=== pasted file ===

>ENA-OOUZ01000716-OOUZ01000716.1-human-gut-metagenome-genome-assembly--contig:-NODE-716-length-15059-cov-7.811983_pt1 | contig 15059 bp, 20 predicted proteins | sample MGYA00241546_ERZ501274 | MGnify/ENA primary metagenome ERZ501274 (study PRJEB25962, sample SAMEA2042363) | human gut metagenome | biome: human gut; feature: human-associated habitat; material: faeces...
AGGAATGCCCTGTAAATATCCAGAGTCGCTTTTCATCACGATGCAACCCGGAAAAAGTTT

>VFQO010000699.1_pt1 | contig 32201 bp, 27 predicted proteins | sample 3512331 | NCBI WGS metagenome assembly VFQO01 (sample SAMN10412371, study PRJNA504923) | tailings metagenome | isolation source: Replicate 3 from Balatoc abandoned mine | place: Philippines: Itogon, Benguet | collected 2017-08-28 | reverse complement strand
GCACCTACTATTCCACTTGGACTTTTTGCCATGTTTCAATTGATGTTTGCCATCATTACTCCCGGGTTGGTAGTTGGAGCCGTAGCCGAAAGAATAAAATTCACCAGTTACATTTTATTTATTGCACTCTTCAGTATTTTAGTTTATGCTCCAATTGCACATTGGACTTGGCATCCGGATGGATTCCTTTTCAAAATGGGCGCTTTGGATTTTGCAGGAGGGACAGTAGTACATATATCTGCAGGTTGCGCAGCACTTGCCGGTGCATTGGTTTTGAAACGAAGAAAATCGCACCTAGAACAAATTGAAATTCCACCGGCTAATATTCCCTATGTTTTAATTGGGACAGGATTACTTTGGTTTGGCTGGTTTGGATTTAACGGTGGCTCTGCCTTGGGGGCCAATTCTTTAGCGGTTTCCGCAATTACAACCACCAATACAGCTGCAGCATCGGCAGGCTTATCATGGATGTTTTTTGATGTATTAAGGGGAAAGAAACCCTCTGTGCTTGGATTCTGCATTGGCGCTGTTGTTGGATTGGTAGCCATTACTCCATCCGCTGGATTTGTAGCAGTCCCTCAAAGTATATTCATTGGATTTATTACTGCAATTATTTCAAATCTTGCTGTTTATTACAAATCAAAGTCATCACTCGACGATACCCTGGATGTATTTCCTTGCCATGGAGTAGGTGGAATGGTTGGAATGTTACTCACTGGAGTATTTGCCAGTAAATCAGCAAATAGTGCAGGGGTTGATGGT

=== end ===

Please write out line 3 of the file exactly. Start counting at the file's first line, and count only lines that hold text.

>VFQO010000699.1_pt1 | contig 32201 bp, 27 predicted proteins | sample 3512331 | NCBI WGS metagenome assembly VFQO01 (sample SAMN10412371, study PRJNA504923) | tailings metagenome | isolation source: Replicate 3 from Balatoc abandoned mine | place: Philippines: Itogon, Benguet | collected 2017-08-28 | reverse complement strand